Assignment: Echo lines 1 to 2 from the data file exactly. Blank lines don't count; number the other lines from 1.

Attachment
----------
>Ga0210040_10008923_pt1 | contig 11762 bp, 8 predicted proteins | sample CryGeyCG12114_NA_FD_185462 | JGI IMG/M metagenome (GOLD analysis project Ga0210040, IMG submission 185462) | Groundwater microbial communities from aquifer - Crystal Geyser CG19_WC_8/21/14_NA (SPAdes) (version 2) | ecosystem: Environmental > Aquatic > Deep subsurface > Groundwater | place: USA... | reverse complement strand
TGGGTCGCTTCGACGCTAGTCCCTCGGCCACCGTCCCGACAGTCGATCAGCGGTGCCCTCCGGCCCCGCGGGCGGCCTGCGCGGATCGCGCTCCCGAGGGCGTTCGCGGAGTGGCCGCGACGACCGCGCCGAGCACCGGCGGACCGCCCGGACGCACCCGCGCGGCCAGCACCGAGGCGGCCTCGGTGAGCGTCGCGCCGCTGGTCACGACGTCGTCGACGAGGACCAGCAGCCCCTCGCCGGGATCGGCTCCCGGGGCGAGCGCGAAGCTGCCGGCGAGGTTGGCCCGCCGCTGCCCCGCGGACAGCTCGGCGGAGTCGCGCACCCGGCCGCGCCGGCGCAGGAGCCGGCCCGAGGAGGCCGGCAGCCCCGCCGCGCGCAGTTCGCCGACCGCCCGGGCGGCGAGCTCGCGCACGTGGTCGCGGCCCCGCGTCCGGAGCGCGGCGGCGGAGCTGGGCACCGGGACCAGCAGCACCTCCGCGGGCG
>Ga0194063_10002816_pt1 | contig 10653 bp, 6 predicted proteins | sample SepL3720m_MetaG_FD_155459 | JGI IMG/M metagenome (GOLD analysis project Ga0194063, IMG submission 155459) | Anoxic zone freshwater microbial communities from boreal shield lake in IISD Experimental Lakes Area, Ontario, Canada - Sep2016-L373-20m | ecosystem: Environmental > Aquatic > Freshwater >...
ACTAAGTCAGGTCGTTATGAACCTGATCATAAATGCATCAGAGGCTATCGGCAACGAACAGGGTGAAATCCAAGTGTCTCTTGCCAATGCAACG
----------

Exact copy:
>Ga0210040_10008923_pt1 | contig 11762 bp, 8 predicted proteins | sample CryGeyCG12114_NA_FD_185462 | JGI IMG/M metagenome (GOLD analysis project Ga0210040, IMG submission 185462) | Groundwater microbial communities from aquifer - Crystal Geyser CG19_WC_8/21/14_NA (SPAdes) (version 2) | ecosystem: Environmental > Aquatic > Deep subsurface > Groundwater | place: USA... | reverse complement strand
TGGGTCGCTTCGACGCTAGTCCCTCGGCCACCGTCCCGACAGTCGATCAGCGGTGCCCTCCGGCCCCGCGGGCGGCCTGCGCGGATCGCGCTCCCGAGGGCGTTCGCGGAGTGGCCGCGACGACCGCGCCGAGCACCGGCGGACCGCCCGGACGCACCCGCGCGGCCAGCACCGAGGCGGCCTCGGTGAGCGTCGCGCCGCTGGTCACGACGTCGTCGACGAGGACCAGCAGCCCCTCGCCGGGATCGGCTCCCGGGGCGAGCGCGAAGCTGCCGGCGAGGTTGGCCCGCCGCTGCCCCGCGGACAGCTCGGCGGAGTCGCGCACCCGGCCGCGCCGGCGCAGGAGCCGGCCCGAGGAGGCCGGCAGCCCCGCCGCGCGCAGTTCGCCGACCGCCCGGGCGGCGAGCTCGCGCACGTGGTCGCGGCCCCGCGTCCGGAGCGCGGCGGCGGAGCTGGGCACCGGGACCAGCAGCACCTCCGCGGGCG